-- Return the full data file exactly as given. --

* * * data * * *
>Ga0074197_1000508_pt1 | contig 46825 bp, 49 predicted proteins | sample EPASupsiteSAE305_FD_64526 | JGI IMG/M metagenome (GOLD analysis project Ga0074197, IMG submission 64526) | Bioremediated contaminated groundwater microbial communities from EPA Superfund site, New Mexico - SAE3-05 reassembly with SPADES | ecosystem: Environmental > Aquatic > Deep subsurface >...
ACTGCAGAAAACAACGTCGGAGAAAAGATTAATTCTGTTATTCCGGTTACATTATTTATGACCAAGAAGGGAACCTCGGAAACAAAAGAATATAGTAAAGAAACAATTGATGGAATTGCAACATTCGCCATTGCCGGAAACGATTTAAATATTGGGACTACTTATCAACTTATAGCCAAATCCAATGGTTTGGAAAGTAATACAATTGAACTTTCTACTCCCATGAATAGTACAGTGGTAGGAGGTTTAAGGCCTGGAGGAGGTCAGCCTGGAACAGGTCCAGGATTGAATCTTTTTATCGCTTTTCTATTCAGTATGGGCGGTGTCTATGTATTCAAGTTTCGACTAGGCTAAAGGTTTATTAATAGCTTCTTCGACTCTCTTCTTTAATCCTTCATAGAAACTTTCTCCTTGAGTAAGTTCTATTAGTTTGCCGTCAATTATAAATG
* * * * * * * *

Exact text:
>Ga0074197_1000508_pt1 | contig 46825 bp, 49 predicted proteins | sample EPASupsiteSAE305_FD_64526 | JGI IMG/M metagenome (GOLD analysis project Ga0074197, IMG submission 64526) | Bioremediated contaminated groundwater microbial communities from EPA Superfund site, New Mexico - SAE3-05 reassembly with SPADES | ecosystem: Environmental > Aquatic > Deep subsurface >...
ACTGCAGAAAACAACGTCGGAGAAAAGATTAATTCTGTTATTCCGGTTACATTATTTATGACCAAGAAGGGAACCTCGGAAACAAAAGAATATAGTAAAGAAACAATTGATGGAATTGCAACATTCGCCATTGCCGGAAACGATTTAAATATTGGGACTACTTATCAACTTATAGCCAAATCCAATGGTTTGGAAAGTAATACAATTGAACTTTCTACTCCCATGAATAGTACAGTGGTAGGAGGTTTAAGGCCTGGAGGAGGTCAGCCTGGAACAGGTCCAGGATTGAATCTTTTTATCGCTTTTCTATTCAGTATGGGCGGTGTCTATGTATTCAAGTTTCGACTAGGCTAAAGGTTTATTAATAGCTTCTTCGACTCTCTTCTTTAATCCTTCATAGAAACTTTCTCCTTGAGTAAGTTCTATTAGTTTGCCGTCAATTATAAATG